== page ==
Design Doubly Linked List


Let's briefly review the structure definition of a node in the doubly linked list.

// Definition for doubly-linked list.
class DoublyListNode {
    int val;
    DoublyListNode next, prev;
    DoublyListNode(int x) {val = x;}
}

Based on this definition, we are going to give you the solution step by step. The solution for the doubly linked list is similar to the one using singly linked list.

1. Initiate a new linked list: represent a linked list using the head node.

class MyLinkedList {
    private DoublyListNode head;
    /** Initialize your data structure here. */
    public MyLinkedList() {
        head = null;
    }
}

2. Traverse the linked list to get element by index.

/** Helper function to return the index-th node in the linked list. */
private DoublyListNode getNode(int index) {
    DoublyListNode cur = head;
    for (int i = 0; i < index && cur != null; ++i) {
        cur = cur.next;
    }
    return cur;
}
/** Helper function to return the last node in the linked list. */
private DoublyListNode getTail() {
    DoublyListNode cur = head;
    while (cur != null && cur.next != null) {
        cur = cur.next;
    }
    return cur;
}
/** Get the value of the index-th node in the linked list. If the index is invalid, return -1. */
public int get(int index) {
    DoublyListNode cur = getNode(index);
    return cur == null ? -1 : cur.val;
}

3. Add a new node.

/** Add a node of value val before the first element of the linked list. After the insertion, the new node will be the first node of the linked list. */
public void addAtHead(int val) {
    DoublyListNode cur = new DoublyListNode(val);
    cur.next = head;
    if (head != null) {
        head.prev = cur;
    }
    head = cur;
    return;
}

/** Append a node of value val to the last element of the linked list. */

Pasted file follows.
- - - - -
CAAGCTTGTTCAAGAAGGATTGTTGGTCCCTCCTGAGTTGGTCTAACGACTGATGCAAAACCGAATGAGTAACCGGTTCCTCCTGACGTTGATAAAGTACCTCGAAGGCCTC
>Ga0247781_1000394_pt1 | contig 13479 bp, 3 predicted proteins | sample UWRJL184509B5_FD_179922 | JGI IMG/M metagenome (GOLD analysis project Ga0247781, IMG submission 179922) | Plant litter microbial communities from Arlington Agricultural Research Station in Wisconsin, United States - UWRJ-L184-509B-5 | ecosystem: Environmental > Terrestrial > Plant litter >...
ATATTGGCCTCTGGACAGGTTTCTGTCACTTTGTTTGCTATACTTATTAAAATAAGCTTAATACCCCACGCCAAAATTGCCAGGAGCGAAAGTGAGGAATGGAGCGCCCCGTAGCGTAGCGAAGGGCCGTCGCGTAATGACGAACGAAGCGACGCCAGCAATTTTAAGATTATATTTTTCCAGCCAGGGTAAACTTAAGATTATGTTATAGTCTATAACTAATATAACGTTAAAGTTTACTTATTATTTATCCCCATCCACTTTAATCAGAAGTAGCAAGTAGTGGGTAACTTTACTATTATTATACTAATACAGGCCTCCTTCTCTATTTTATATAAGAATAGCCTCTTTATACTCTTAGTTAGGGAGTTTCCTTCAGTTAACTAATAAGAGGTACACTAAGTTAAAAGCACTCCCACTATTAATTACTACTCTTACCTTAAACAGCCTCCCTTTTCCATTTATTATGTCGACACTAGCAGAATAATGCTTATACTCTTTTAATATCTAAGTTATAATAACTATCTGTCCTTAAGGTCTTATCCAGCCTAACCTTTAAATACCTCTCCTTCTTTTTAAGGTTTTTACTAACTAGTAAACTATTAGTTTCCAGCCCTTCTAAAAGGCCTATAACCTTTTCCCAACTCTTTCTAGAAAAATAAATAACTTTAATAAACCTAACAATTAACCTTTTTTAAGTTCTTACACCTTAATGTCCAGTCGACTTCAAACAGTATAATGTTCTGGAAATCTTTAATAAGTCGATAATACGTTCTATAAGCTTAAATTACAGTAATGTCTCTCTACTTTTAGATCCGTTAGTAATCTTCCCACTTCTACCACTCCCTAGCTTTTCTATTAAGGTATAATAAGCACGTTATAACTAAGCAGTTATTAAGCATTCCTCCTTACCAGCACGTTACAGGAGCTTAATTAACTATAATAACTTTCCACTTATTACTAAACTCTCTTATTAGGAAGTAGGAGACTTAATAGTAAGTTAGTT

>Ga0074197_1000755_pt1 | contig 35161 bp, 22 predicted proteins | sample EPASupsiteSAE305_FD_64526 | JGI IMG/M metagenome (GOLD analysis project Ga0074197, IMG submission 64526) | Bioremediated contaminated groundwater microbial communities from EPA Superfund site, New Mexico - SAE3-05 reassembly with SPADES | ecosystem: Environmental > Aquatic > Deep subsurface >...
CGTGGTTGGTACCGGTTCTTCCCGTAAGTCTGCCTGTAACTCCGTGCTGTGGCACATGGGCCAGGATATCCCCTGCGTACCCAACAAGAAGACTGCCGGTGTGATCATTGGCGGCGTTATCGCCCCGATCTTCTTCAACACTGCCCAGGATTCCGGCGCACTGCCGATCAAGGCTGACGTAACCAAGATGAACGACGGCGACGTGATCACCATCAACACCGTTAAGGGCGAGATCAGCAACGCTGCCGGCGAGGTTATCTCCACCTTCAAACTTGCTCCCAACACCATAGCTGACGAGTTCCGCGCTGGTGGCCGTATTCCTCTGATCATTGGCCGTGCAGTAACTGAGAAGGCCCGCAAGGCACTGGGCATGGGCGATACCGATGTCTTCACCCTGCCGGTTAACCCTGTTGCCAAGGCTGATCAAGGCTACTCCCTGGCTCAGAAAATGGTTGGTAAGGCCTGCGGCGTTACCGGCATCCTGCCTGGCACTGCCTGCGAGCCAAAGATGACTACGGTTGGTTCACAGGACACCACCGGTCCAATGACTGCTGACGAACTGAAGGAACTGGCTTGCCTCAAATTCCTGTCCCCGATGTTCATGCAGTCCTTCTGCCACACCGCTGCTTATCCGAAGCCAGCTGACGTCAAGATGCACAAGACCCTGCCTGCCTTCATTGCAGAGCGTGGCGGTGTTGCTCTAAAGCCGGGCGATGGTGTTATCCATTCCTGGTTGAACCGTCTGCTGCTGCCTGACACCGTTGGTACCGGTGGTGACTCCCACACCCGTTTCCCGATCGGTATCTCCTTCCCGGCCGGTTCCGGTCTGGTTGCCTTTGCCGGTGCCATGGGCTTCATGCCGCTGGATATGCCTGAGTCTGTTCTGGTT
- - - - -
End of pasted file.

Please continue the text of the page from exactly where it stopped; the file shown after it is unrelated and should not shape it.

public void addAtTail(int val) {
    if (head == null) {
        addAtHead(val);
        return;
    }
    DoublyListNode prev = getTail();
    DoublyListNode cur = new DoublyListNode(val);
    prev.next = cur;
    cur.prev = prev;
}

/** Add a node of value val before the index-th node in the linked list. If index equals to the length of linked list, the node will be appended to the end of linked list. If index is greater than the length, the node will not be inserted. */
public void addAtIndex(int index, int val) {
    if (index == 0) {
        addAtHead(val);
        return;
    }
    DoublyListNode prev = getNode(index - 1);
    if (prev == null) {
        return;
    }
    DoublyListNode cur = new DoublyListNode(val);
    DoublyListNode next = prev.next;
    cur.prev = prev;
    cur.next = next;
    prev.next = cur;
    if (next != null) {
        next.prev = cur;
    }
}

Similar to the singly linked list, it takes O(N) time to get a node by index, where N is the length of the linked list. It is different from adding a new node after a given node.

5. Delete a node.

/** Delete the index-th node in the linked list, if the index is valid. */
public void deleteAtIndex(int index) {
    DoublyListNode cur = getNode(index);
    if (cur == null) {
        return;
    }
    DoublyListNode prev = cur.prev;
    DoublyListNode next = cur.next;
    if (prev != null) {
        prev.next = next;
    } else {
        // modify head when deleting the first node.
        head = next;
    }
    if (next != null) {
        next.prev = prev;
    }
}

Similar to the add operation, it takes O(N) time to get the node by the index which is different from deleting a given node. However, it is different to the singly linked list. When we get the node we want to delete, we don't need to traverse to get its previous node but using the "prev" field instead.

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